As many as 232,100 borrowers in Nebraska could qualify for student loan forgiveness under a program announced by the Biden administration last month, including an estimated 136,000 borrowers who received Pell grants.
The White House released state-by-state figures Tuesday estimating how many people could potentially benefit from the student loan debt forgiveness program announced in August.
The Biden administration said it was canceling up to $20,000 in student loan debt for those who received Pell grants, and up to $10,000 for other borrowers, if those individuals earn less than $125,000 per year.
In all, 94.5% of the roughly 245,600 Nebraskans who have student loan debt would be eligible for some level of forgiveness according to the estimates, which combine data from the U.S. Department of Education and the U.S. Census Bureau.
People are also reading…
Carmel Martin, a deputy assistant to President Biden for economic mobility, told reporters the debt forgiveness is part of a three-part plan to “provide more breathing room” for borrowers, particularly as they continue to recover from the economic strains of the COVID-19 pandemic.
“This relief is targeted to borrowers with the highest economic need,” Martin said.
Roughly 90% of the debt forgiveness will go toward individuals earning less than $75,000 annually, with no relief going to any borrowers who are in the top 5% of household incomes in the U.S.
Martin said Biden’s plan to cap interest rates on student loans and cut red tape for borrowers hoping to qualify for public service loan forgiveness round out his administration’s first steps toward addressing student loan debt.
The Education Department is aiming to launch an application website for student loan debt relief in October, said Deputy Undersecretary for Education James Kvaal, but borrowers can sign up for more information and notifications at StudentAid.gov/debtrelief.
Once the website to apply for debt relief goes live, qualifying borrowers could expect to see their student loans forgiven or reduced beginning as early as January 2023, coinciding with the end of a freeze on federally backed student loan payments.
Kvaal said the Education Department does not expect legal challenges to the program — Republican politicians and business groups have promised to sue — would be successful.
“We have looked at the issue of (Secretary of Education Miguel Cardona’s) legal authority quite extensively,” Kvaal said. “And we believe the secretary has clear authority to protect borrowers from financial harm resulting from the pandemic.”
A 25-page memo from the Justice Department, released Aug. 23, notes: “Prior secretaries have exercised the same authority to categorically waive statutory and regulatory obligations for borrowers … who suffered economic hardship as a result of a national emergency.”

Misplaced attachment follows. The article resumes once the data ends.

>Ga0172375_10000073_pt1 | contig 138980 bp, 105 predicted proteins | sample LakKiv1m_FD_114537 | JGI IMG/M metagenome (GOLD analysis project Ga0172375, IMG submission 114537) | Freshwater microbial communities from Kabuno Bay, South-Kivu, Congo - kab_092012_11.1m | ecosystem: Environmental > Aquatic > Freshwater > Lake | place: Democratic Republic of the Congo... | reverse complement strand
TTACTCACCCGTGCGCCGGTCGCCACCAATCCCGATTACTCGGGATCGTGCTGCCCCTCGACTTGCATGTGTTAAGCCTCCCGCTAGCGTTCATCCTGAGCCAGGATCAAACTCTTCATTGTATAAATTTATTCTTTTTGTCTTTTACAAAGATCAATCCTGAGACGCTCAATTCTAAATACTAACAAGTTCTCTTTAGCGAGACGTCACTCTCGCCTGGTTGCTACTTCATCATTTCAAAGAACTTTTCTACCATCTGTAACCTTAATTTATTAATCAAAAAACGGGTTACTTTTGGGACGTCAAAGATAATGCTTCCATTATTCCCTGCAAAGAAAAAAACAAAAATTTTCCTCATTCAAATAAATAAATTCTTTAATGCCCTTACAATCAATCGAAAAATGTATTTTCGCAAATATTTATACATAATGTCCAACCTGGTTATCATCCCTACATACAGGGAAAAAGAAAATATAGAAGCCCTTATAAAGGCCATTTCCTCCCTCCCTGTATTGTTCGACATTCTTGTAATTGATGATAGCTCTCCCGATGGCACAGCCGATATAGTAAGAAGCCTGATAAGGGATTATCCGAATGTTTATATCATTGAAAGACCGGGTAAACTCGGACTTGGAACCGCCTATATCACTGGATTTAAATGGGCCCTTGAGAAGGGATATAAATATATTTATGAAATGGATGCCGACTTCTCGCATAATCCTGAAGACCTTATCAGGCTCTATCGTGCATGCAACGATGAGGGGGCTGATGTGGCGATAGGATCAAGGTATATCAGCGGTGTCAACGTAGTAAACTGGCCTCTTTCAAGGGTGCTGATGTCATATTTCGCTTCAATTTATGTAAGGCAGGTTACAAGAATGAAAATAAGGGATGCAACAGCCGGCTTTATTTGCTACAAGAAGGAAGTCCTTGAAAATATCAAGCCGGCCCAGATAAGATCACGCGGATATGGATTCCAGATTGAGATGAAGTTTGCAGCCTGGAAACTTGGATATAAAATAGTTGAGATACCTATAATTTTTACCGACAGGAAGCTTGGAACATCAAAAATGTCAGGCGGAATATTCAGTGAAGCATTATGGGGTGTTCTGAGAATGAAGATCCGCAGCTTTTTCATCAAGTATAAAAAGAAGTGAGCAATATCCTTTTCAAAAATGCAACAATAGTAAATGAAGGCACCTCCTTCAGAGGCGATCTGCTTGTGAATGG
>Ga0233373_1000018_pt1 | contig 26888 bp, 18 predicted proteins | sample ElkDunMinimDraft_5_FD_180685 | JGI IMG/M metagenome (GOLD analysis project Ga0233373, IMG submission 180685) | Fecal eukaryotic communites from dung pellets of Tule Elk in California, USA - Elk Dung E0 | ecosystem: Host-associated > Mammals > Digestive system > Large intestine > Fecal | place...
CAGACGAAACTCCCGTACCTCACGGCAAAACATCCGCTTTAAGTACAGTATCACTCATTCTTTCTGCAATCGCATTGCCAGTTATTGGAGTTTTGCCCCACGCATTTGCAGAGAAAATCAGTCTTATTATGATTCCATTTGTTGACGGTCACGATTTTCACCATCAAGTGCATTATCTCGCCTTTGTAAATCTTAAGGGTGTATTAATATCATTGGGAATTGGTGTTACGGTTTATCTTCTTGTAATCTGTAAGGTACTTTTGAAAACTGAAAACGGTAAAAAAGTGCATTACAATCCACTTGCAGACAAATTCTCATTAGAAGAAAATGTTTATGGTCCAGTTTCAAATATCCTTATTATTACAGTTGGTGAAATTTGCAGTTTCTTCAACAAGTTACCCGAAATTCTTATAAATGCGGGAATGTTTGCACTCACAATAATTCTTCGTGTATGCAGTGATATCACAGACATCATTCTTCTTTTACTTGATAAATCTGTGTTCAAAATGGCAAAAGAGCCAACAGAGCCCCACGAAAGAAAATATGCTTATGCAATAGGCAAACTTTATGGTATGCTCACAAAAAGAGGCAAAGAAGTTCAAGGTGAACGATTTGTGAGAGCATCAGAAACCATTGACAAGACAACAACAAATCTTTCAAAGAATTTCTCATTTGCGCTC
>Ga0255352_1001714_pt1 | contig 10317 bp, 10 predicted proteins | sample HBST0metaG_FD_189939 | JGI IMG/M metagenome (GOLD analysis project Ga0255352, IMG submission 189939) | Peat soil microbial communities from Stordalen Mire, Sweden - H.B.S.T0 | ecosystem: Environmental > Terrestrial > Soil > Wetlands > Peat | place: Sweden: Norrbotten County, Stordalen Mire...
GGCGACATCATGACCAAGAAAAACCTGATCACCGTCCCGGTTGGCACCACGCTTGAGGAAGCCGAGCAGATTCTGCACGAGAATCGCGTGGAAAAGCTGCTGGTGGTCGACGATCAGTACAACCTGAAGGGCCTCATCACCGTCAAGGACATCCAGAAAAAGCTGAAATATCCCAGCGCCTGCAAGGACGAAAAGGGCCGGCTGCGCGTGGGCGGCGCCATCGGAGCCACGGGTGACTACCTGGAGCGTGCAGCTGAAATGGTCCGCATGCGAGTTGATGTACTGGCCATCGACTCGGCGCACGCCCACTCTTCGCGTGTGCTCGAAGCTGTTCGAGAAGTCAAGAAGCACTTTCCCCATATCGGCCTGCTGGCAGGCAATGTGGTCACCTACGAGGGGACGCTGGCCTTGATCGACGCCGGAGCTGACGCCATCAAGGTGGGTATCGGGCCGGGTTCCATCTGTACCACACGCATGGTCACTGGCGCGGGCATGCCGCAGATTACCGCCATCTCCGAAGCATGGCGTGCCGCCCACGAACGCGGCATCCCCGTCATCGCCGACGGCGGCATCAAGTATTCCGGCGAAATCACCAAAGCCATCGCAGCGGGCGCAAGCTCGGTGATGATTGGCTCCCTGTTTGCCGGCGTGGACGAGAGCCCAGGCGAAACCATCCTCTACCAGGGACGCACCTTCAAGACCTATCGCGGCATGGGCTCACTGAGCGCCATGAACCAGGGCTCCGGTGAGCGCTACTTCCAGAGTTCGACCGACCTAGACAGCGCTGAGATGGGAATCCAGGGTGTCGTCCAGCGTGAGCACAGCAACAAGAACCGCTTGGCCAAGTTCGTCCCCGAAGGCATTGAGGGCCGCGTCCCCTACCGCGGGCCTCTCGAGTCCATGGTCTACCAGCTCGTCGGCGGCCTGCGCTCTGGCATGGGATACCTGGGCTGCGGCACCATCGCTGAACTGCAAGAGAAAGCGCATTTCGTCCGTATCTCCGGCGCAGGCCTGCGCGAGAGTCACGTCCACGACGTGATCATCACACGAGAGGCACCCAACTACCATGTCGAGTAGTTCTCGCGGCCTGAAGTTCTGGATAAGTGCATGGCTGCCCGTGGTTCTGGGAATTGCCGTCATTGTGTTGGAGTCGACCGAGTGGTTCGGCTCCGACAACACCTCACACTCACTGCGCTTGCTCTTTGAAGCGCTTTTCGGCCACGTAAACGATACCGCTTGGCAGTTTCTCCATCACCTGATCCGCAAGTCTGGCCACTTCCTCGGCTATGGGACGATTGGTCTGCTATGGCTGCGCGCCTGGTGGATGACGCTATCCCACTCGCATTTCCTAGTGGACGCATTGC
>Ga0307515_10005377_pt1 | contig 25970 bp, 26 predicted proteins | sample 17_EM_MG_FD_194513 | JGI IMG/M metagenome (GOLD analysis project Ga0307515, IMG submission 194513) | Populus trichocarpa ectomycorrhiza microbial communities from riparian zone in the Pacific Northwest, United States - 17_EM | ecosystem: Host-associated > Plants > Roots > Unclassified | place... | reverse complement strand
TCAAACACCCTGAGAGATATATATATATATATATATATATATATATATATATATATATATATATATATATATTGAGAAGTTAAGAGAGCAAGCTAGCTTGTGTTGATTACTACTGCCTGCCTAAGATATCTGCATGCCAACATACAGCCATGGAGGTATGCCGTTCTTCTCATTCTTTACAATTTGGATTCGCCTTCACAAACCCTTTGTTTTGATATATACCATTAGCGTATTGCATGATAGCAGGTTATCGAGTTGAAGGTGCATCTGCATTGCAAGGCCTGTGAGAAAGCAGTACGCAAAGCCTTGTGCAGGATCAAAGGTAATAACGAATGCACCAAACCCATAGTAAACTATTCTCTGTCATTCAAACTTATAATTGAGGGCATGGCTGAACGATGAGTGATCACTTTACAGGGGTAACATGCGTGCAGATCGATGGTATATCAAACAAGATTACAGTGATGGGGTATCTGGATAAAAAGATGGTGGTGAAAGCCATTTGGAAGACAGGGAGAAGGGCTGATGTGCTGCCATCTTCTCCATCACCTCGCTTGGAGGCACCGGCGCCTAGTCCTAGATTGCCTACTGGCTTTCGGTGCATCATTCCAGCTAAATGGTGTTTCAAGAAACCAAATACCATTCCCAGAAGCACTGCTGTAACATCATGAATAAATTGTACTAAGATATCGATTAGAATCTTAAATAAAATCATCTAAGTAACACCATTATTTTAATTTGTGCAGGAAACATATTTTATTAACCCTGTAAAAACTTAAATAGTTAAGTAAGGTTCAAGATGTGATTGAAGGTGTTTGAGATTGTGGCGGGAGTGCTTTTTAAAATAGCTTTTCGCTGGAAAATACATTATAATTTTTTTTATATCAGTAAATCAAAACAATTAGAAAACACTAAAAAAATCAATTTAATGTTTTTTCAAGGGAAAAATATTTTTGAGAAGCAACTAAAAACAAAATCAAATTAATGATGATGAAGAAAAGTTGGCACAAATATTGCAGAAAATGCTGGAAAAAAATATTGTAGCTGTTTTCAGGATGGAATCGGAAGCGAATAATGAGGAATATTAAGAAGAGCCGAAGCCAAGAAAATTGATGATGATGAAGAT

Democratic lawmakers who took part in the call with reporters Tuesday hailed the Biden administration’s program as providing a leg up to an estimated 40 million Americans who hail from every corner of every state.
Sen. Elizabeth Warren, who made student loan debt forgiveness a major piece of her unsuccessful 2020 presidential campaign, said she hears stories about what such a move would do “when I’m anywhere in Massachusetts.”
“For those who aren’t dealing with student loan debt right now, it may be hard to see just how soul crushing this debt can be,” Warren said. “People are frightened by what it might mean for their futures and ashamed of what it says about their past.”
Canceling student loan debt will help “millions of families” save to buy a home or a small business, or help couples decide to start a family, Warren said, which will help “middle-class and working-class Americans born into families that couldn’t afford to pay (for college) out of pocket.”
No Republicans took part in Tuesday’s media call, which took place over Zoom. Nebraska politicians have blasted the plan as a $330 billion boondoggle since it was announced.
Sen. Ben Sasse called the debt forgiveness plan a scheme that “forces blue-collar workers to subsidize white-collar graduate students,” while NU Regent Jim Pillen, the Republican candidate for governor, claimed forgiving student debt was “Big Government Socialism.”
Earlier this month, answering questions from students at a Turning Point USA event at the University of Nebraska at Kearney, Gov. Pete Ricketts called the plan “unfair to the people who are paying off their loans.”
Ricketts later joined 21 other governors bashing the plan in a letter to Biden.
Martin said “many Americans are supportive of making student loan debt more manageable,” and said forgiving the debt of millions of borrowers will not have any impact on a $1 trillion deficit reduction forecast for next year — a figure Republicans dispute.
Kvaal, who heard from University of Nebraska-Lincoln students concerned about the cost of attending college as well as the specter of taking on student loan debt last week, said the debt crisis did not happen overnight but is the result of decades of state disinvestment in higher education.
Reducing the debt burden is one step toward building a higher-education system that is more affordable, equitable and inclusive, he said.